For both refinance options, you’ll need to meet the usual mortgage standards. This tells your lender that you’re ready to take on the financial responsibility. To protect themselves, lenders often add overlays, or additional criteria.
Type of loan
Own the home for at least six months
At least 20% equity in home
Credit score of 640 to 680, depending on your LTV, though some lenders have stricter credit requirements
Proof of employment and income with pay stubs, tax returns and W2s or 1099s
Ability to pay closing costs, including appraisal of home.
New home equity loan
At least 15% equity in home
Debt-to-income ratio of 43% to 50%
Credit score of 620+, though some lenders will only accept 740+
Proof of employment and income with pay stubs, tax returns and W2s or 1099s
Ability to pay closing costs, including appraisal of home
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9 reasons to refinance your home equity loan
If these scenarios apply to you, refinancing might make the most financial sense:
You want to lock in a lower interest rate. Interest rates fluctuate, so if you’re paying more than the market rate, that’s a good reason to refinance. The general rule of thumb is to refinance for a rate that’s at least one point lower than your current one.
You want to reduce your monthly payment. By refinancing to a lower interest rate or a longer loan term, you could trim your monthly installments.
You want to convert from an adjustable-rate to a fixed-rate loan, or vice versa. Whether you want predictable payments or rates that reflect the market, refinancing can help.
You’re planning to sell your home in a few years. On the flipside, if you can afford a higher monthly payment, you can refinance to a shorter term and pay your loan off faster.
You want to switch to a shorter loan and build new equity quickly. By doing this, you’ll pay less interest in the long run and shake off your debt sooner.
You’d like to avoid a balloon payment. If you’re in a balloon loan, you’re only paying the interest accrued on the loan. At the end of the loan term, you’ll have to pay off the remaining balance with a balloon payment — a one-time payment that can run into the tens of thousands of dollars. You may be able to refinance to a new home equity loan without a balloon payment.
You’ve built up significant equity in your home. Thanks to rising home values, you might have the leverage you need to refinance to a better loan. Or, you could lower your mortgage payments and unlock your equity with a cash-out refinance.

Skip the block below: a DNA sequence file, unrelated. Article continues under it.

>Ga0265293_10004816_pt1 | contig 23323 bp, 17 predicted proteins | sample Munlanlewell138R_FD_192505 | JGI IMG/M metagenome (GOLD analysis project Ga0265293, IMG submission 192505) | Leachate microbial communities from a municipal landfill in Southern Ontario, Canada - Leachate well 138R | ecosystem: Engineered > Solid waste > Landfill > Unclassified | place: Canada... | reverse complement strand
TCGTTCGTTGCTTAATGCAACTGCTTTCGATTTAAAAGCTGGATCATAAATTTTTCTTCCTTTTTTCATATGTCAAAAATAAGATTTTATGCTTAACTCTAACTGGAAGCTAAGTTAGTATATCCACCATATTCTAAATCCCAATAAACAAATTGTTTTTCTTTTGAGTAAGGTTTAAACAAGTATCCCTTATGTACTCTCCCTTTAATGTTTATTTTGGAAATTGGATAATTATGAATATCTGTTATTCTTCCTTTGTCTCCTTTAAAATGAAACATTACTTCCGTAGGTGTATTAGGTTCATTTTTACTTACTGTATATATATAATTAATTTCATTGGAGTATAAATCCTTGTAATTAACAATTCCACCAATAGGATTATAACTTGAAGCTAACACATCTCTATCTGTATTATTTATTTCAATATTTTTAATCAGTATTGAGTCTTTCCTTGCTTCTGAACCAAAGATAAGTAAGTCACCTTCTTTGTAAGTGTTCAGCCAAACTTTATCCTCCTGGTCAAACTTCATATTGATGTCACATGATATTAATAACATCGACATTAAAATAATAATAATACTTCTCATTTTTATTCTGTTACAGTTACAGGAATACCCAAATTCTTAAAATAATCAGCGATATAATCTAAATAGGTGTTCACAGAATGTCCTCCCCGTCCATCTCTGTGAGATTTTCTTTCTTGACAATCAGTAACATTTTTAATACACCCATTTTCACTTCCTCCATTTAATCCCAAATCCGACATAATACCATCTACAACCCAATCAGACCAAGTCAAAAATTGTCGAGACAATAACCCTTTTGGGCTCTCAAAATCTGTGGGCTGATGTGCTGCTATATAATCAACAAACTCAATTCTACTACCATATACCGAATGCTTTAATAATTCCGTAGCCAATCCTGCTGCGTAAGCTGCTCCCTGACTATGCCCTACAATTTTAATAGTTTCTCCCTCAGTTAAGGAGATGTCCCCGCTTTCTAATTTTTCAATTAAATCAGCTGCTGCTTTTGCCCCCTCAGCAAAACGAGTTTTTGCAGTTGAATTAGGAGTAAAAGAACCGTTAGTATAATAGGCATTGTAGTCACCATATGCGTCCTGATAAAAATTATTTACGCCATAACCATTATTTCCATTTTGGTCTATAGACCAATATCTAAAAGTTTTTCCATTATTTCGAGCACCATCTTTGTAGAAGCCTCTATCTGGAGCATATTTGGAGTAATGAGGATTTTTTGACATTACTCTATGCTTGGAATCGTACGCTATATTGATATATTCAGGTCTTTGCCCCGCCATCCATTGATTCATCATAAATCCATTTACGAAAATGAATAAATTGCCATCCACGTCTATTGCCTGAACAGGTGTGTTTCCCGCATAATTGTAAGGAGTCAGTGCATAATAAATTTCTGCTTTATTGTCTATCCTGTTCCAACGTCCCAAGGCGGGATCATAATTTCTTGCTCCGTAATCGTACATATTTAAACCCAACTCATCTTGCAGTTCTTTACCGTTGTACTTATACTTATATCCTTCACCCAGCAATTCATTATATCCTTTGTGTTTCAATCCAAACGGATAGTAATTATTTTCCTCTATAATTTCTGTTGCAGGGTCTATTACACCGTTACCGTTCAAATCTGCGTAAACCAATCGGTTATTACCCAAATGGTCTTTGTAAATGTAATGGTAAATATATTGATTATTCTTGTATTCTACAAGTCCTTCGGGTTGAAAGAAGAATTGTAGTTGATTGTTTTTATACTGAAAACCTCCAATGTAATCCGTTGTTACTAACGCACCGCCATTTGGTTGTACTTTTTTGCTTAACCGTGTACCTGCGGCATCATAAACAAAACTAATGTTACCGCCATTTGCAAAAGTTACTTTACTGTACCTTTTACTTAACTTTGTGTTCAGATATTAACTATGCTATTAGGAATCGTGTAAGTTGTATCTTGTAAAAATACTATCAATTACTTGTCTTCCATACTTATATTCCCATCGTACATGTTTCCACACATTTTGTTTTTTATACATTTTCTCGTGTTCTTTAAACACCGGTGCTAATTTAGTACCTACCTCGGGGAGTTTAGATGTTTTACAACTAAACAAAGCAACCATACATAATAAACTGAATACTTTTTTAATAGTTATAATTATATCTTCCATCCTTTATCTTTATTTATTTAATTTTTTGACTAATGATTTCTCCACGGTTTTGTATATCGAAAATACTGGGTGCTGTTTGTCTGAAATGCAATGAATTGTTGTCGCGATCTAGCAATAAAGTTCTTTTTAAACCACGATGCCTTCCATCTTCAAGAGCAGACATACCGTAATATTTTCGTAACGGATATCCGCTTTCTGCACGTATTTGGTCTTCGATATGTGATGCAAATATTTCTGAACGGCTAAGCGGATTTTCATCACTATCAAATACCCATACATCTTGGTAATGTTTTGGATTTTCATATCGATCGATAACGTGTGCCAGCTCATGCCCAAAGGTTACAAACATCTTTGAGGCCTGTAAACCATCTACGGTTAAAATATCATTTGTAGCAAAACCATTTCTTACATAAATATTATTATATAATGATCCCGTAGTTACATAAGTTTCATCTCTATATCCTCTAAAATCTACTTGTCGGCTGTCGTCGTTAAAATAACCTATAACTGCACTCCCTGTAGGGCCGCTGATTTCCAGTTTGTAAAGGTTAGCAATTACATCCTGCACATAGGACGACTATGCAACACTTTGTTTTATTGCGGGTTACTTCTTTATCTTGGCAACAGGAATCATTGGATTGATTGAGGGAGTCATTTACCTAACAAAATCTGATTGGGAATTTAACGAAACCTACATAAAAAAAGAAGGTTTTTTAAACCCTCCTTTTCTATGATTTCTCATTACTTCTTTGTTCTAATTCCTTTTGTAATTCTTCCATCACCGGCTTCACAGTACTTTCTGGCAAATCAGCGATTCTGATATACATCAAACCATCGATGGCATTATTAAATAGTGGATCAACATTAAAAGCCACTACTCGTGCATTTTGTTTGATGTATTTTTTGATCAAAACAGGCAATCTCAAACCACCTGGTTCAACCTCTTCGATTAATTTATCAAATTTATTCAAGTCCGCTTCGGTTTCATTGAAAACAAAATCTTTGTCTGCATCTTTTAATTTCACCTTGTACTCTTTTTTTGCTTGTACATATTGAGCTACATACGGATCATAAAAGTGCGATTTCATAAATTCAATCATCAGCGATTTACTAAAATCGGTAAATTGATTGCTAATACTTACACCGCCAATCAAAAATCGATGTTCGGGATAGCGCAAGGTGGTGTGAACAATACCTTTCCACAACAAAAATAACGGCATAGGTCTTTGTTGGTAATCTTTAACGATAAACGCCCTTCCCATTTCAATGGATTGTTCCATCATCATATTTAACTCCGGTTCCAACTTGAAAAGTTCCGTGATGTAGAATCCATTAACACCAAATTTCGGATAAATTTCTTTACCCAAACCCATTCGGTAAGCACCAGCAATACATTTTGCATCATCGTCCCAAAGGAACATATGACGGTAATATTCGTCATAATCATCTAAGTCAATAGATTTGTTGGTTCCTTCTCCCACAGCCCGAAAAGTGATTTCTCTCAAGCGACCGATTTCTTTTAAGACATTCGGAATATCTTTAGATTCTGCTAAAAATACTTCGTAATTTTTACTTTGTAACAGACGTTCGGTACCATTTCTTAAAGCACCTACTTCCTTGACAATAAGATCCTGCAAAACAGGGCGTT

You want to cash out your equity. With a refinance, you can borrow against your equity and use the cash for renovations, tuition and other expenses.
You can afford the closing costs. When you refinance a home equity loan, you have to go through the same settlement process as you did with your first or second mortgage. Crunch the numbers. If your long-term savings outweigh the closing costs, refinancing could pay off.
The goal of refinancing is to give you a better situation, whether it’s a shorter or longer term, a lower interest rate or cash in your pocket. But it doesn’t guarantee you’ll save in the long run. When refinancing a home equity loan, factor in the closing costs and refinancing fees.
Whenever you apply for a new loan — including a refinance loan — your lender does a hard pull on your credit report, which can lower your score by a few points. To avoid incurring more than one inquiry, compare rates before applying.
Refinancing closes your old loan and opens a new loan with a new open date and payment history. Since payment histories weigh heavily on your credit score, make timely payments on your new loan to build up credit.
It depends on your lender and other scenarios, but it usually takes around 30 to 45 days. If your lender needs further documentation, or there are delays with responding to requests or setting up an appraisal, it may take longer. To speed up the process, be proactive with your paperwork.
Generally, your lender will ask for the following:
Homeownership documents. like proof of title insurance or mortgage statements.
Proof of income. like pay stubs, bank statements, W2s or 1099s.
Monthly debt load. like student loans, auto loans and credit card statements.
Home appraisal. You’ll need to hire a professional to determine the value of the property. Your lender may recommend an appraiser or leave it up to you.
Katia Iervasi is a staff writer who hails from Australia and now calls New York home. Her writing and analysis has been featured on sites like Forbes, Best Company and Financial Advisor around the world. Armed with a BA in Communication and a journalistic eye for detail, she navigates insurance and finance topics for Finder, so you can splash your cash smartly (and be a pro when the subject pops up at dinner parties).